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Re: [PATCH 2/4] vfs: add support for a lazytime mount option

To: Theodore Ts'o <tytso@xxxxxxx>
Subject: Re: [PATCH 2/4] vfs: add support for a lazytime mount option
From: Dave Chinner <david@xxxxxxxxxxxxx>
Date: Wed, 26 Nov 2014 11:24:14 +1100
Cc: linux-fsdevel@xxxxxxxxxxxxxxx, Ext4 Developers List <linux-ext4@xxxxxxxxxxxxxxx>, linux-btrfs@xxxxxxxxxxxxxxx, xfs@xxxxxxxxxxx
Delivered-to: xfs@xxxxxxxxxxx
In-reply-to: <20141125043335.GF31339@xxxxxxxxx>
References: <1416599964-21892-1-git-send-email-tytso@xxxxxxx> <1416599964-21892-3-git-send-email-tytso@xxxxxxx> <20141125015239.GD27262@dastard> <20141125043335.GF31339@xxxxxxxxx>
User-agent: Mutt/1.5.21 (2010-09-15)
On Mon, Nov 24, 2014 at 11:33:35PM -0500, Theodore Ts'o wrote:
> On Tue, Nov 25, 2014 at 12:52:39PM +1100, Dave Chinner wrote:
> > > +static void flush_sb_dirty_time(struct super_block *sb)
> > > +{
>   ...
> > > +}
> > 
> > This just seems wrong to me, not to mention extremely expensive when we have
> > millions of cached inodes on the superblock.
> #1, It only gets called on a sync(2) or syncfs(2), which can be pretty
> expensive as it is, so I didn't really worry about it.
> #2, We're already iterating over all of the inodes in the sync(2) or
> syncfs(2) path, so the code path in question is already O(N) in the
> number of inodes.
> > Why can't we just add a function like mark_inode_dirty_time() which
> > puts the inode on the dirty inode list with a writeback time 24
> > hours in the future rather than 30s in the future?
> I was concerned about putting them on the dirty inode list because it
> would be extra inodes for the writeback threads would have to skip
> over and ignore (since they would not be dirty in the inde or data
> pages sense).

Create another list - we already have multiple dirty inode lists in
the struct bdi_writeback....

> Another solution would be to use a separate linked list for dirtytime
> inodes, but that means adding some extra fields to the inode
> structure, which some might view as bloat. 

We already have an i_wb_list in the inode for tracking the dirty
list the inode belongs to.

> Given #1 and #2 above,
> yes, we're doubling the CPU cost for sync(2) and syncfs(2), since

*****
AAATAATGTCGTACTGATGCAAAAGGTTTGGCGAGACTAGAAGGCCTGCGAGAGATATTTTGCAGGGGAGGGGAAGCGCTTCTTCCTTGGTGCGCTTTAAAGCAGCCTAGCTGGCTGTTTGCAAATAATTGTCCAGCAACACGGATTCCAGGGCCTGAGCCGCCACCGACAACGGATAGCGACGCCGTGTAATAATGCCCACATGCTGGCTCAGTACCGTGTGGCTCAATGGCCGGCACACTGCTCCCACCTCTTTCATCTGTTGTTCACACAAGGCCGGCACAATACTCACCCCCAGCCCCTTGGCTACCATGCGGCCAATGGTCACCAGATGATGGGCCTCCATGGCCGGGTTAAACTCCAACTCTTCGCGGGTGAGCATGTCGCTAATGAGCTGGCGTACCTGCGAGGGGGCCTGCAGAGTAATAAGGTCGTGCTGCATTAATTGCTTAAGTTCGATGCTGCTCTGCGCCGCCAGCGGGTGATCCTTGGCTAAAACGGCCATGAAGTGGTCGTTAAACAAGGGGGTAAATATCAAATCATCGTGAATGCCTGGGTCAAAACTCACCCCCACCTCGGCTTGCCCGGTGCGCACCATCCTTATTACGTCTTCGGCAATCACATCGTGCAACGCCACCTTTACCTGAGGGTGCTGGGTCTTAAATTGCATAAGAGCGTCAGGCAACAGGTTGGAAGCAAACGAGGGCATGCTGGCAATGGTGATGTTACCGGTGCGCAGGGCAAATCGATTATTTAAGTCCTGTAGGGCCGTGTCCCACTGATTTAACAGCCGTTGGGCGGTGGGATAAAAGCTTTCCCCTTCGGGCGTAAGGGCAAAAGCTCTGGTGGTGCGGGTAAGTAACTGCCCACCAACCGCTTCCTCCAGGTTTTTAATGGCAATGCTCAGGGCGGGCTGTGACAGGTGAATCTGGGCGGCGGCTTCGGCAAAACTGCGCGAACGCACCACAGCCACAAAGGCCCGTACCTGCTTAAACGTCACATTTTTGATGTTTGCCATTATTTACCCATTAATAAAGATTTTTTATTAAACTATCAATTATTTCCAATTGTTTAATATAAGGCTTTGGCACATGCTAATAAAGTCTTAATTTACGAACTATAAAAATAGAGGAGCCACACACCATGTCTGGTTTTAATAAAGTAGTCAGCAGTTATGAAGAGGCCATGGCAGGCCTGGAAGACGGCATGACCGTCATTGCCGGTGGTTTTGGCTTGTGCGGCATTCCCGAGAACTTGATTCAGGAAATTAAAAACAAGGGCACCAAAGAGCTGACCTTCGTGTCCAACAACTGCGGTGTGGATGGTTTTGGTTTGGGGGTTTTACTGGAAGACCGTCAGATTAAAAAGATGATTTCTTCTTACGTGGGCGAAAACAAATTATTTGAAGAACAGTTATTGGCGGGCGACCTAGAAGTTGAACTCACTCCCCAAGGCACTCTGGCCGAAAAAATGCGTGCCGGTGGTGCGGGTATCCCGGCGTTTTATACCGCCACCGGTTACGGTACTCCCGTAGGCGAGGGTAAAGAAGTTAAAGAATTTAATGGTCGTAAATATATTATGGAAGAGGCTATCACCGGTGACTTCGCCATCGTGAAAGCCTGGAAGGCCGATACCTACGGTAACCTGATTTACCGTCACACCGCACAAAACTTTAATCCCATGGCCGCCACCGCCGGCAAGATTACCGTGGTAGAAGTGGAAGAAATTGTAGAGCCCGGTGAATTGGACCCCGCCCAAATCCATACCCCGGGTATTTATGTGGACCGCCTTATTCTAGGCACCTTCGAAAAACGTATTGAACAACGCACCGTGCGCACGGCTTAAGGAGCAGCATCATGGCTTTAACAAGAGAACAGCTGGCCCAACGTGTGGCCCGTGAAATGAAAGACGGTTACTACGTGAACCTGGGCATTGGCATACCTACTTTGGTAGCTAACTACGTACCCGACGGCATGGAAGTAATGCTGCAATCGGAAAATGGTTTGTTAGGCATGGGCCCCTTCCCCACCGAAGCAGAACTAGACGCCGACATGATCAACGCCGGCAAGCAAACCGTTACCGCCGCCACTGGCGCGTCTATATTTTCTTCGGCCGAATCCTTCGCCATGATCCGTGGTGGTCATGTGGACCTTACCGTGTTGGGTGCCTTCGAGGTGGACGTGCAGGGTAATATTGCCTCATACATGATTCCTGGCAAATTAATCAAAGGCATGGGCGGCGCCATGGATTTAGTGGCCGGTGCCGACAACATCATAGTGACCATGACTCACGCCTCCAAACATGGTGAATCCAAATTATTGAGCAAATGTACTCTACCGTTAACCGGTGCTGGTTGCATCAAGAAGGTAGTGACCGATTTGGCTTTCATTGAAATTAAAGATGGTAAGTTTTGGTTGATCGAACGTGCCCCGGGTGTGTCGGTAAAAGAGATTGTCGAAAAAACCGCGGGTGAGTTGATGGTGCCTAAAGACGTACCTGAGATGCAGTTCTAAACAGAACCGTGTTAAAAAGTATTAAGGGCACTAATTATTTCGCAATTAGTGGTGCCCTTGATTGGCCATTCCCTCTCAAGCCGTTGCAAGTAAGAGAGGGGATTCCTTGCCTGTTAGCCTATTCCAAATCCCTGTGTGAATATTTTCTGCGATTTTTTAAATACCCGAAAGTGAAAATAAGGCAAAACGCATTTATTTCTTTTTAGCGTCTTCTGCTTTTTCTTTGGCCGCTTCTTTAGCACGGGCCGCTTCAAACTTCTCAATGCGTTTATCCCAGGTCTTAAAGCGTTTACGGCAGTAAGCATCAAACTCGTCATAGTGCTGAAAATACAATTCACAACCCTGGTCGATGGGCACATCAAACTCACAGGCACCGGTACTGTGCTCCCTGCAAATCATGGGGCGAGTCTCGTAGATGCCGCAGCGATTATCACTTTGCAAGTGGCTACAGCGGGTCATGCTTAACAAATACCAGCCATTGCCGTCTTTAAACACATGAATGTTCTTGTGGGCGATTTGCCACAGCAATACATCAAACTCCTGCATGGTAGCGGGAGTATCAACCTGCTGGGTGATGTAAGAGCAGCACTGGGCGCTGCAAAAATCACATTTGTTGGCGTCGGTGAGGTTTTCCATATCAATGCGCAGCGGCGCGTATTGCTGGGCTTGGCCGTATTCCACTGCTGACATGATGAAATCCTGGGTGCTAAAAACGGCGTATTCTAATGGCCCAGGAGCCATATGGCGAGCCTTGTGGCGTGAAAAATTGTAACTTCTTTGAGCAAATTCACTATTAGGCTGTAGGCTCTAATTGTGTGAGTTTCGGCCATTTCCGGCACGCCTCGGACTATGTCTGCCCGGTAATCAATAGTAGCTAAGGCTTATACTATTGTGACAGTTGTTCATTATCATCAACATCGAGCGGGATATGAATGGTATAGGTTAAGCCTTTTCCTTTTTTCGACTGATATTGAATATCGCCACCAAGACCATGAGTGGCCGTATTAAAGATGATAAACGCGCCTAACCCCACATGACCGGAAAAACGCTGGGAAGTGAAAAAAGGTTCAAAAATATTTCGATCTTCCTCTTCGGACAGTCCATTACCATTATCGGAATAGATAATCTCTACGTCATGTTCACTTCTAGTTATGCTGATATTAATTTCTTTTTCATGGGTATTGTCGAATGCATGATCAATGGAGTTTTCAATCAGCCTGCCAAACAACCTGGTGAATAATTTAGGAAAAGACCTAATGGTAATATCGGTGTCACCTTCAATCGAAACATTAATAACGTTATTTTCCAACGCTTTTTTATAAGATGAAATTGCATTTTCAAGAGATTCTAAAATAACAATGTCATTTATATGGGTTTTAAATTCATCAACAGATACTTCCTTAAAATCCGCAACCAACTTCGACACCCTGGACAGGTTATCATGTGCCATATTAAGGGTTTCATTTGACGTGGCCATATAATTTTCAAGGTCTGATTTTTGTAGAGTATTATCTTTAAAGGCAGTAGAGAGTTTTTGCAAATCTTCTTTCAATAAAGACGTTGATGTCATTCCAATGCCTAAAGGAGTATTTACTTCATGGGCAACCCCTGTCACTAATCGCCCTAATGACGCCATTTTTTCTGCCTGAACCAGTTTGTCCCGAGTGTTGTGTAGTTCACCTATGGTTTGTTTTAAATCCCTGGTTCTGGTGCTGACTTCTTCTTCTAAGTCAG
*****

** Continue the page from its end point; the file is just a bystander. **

> we're not iterating over all of the inodes twice, but I believe that
> is a better trade-off than bloating the inode structure with an extra
> set of linked lists or increasing the CPU cost to the writeback path
> (which gets executed way more often than the sync or syncfs paths).

There is no need to bloat the inode at all, therefore we shouldn't
be causing sync/syncfs regressions by enabling lazytime...

> > Eviction is too late for this. I'm pretty sure that it won't get
> > this far as iput_final() should catch the I_DIRTY_TIME in the !drop
> > case via write_inode_now().
> Actually, the tracepoint for fs_lazytime_evict() does get triggered
> from time to time; but only when the inode is evicted due to memory
> pressure, i.e., via the evict_inodes() path.

That's indicative of a bug - if it's dirty then you shouldn't be
evicting it. The LRU shrinker explicitly avoids reclaiming dirty
inodes. Also, evict_inodes() is only called in the unmount path,
and that happens after a sync_filesystem() call so that shouldn't be
finding dirty inodes, either....

> I thought about possibly doing this in iput_final(), but that would
> mean that whenever we closed the last fd on the file, we would push
> the inode out to disk.

I get the feeling from your responses that you really don't
understand the VFS inode lifecycle or the writeback code works.
Inodes don't get dropped form the inode cache when the last open FD
on them is closed unless they are an unlinked file. The dentry cache